Nasal Alzheimer’s vaccine begins human trials for the first time

Brigham and Women’s Hospital in Boston, Massachusetts, will soon begin phase I trials of a nasal vaccine designed to prevent or slow the progression of Alzheimer’s disease (AD), said a press release. This is the first time a nasal vaccine has been attempted for the disease More than six million people In the United States alone.

It was first seen in a sick way in 1906 by Dr. Alois AlzheimerThe disease is a brain disorder characterized by clumps (amyloid plaques) and tangled fibers (tau tangles) between nerve cells (neurons) in the brain. Symptoms of the disease, which usually appear in adults in their 60s, range from memory problems to vision loss and even impaired thinking.

The cause of the disease has always been in question and it was only recently that researchers believed it to get to the root of it. The search for a cure has been going on for decades, however, and most interventions aim to reduce the severity of symptoms. The vaccine that will be tried aims to change this.

nasal vaccine trial

Howard L. Weiner, co-director of the Center that Studies Neurodegenerative Diseases at Brigham, has been researching the development of Alzheimer’s disease for more than 20 years. Previous studies have shown that the body’s immune cells play a role in clearing amyloid plaques from the brain. Therefore, researchers use an immune system called Protollin to stimulate the immune system and remove plaques.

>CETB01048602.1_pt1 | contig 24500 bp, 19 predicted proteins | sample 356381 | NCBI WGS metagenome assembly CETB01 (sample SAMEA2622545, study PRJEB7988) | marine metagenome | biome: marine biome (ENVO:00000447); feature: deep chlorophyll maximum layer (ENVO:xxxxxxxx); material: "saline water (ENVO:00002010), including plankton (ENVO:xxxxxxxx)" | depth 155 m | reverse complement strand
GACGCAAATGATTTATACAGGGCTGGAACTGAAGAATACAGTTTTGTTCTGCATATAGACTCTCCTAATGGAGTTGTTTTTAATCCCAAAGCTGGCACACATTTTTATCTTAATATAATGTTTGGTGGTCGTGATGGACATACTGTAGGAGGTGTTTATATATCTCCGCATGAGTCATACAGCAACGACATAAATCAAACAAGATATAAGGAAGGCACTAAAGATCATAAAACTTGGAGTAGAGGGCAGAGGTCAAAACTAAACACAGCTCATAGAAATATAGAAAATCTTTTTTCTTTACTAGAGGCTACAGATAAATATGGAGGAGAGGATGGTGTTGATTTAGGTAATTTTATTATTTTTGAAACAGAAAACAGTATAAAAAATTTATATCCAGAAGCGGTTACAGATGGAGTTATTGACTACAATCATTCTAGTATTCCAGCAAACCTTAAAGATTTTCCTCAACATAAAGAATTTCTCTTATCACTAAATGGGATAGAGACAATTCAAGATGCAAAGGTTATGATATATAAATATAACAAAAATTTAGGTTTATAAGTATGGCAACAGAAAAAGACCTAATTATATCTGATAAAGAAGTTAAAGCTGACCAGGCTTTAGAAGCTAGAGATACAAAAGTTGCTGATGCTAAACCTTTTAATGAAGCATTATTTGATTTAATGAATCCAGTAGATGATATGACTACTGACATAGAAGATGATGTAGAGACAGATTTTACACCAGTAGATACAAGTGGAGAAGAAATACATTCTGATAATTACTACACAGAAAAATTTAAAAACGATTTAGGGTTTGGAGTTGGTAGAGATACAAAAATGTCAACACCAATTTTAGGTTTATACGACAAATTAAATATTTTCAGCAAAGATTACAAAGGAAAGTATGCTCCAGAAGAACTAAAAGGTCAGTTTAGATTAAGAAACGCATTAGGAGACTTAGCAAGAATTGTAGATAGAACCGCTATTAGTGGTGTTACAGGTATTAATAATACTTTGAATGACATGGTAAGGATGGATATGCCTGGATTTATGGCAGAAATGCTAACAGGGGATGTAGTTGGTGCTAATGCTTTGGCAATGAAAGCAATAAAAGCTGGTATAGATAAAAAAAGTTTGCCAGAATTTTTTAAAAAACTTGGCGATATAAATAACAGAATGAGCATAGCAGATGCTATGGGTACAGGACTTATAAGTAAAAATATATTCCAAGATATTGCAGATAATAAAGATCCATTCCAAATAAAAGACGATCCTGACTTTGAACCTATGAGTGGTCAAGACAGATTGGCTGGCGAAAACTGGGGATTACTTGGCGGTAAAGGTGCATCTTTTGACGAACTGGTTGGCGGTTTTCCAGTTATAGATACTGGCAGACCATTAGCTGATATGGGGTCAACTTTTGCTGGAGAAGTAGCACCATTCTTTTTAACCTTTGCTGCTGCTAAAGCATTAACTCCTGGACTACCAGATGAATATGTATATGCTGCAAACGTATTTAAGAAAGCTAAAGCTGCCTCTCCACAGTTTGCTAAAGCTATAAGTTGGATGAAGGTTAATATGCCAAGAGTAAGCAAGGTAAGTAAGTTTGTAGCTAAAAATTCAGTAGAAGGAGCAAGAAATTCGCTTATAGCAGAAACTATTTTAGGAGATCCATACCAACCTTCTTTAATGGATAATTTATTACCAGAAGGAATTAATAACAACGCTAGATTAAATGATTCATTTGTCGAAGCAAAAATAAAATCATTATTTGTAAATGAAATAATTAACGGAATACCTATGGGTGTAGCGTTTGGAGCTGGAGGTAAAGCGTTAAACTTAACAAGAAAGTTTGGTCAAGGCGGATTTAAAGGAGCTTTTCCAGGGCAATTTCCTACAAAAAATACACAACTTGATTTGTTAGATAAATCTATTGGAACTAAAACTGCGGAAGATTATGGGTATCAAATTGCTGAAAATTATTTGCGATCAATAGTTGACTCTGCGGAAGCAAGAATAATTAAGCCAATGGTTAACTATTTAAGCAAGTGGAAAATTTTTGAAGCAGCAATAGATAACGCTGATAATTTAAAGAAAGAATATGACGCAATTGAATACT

Protulin is an intranasal agent derived by mixing specific cellular components from different bacteria and actually used as an adjuvant, to generate a greater immune response to other vaccines. The researchers hope that by stimulating the immune system, specifically white blood cells from the lymph node in the neck area, the vaccine will clear plaques in Alzheimer’s patients as well.

The trial will include 16 participants aged between 60 and 85 diagnosed with early-stage Alzheimer’s disease, the press release said. Trial participants will receive two doses of the vaccine, one week apart. The main goal of the trial is to determine if the vaccine is safe and tolerable at the planned doses. If successful, the same treatment method could be used for other neurodegenerative diseases, the press release said.

Interestingly, another possibility Vaccine and treatment strategy for AD was published earlier this month and will move to human trials soon.

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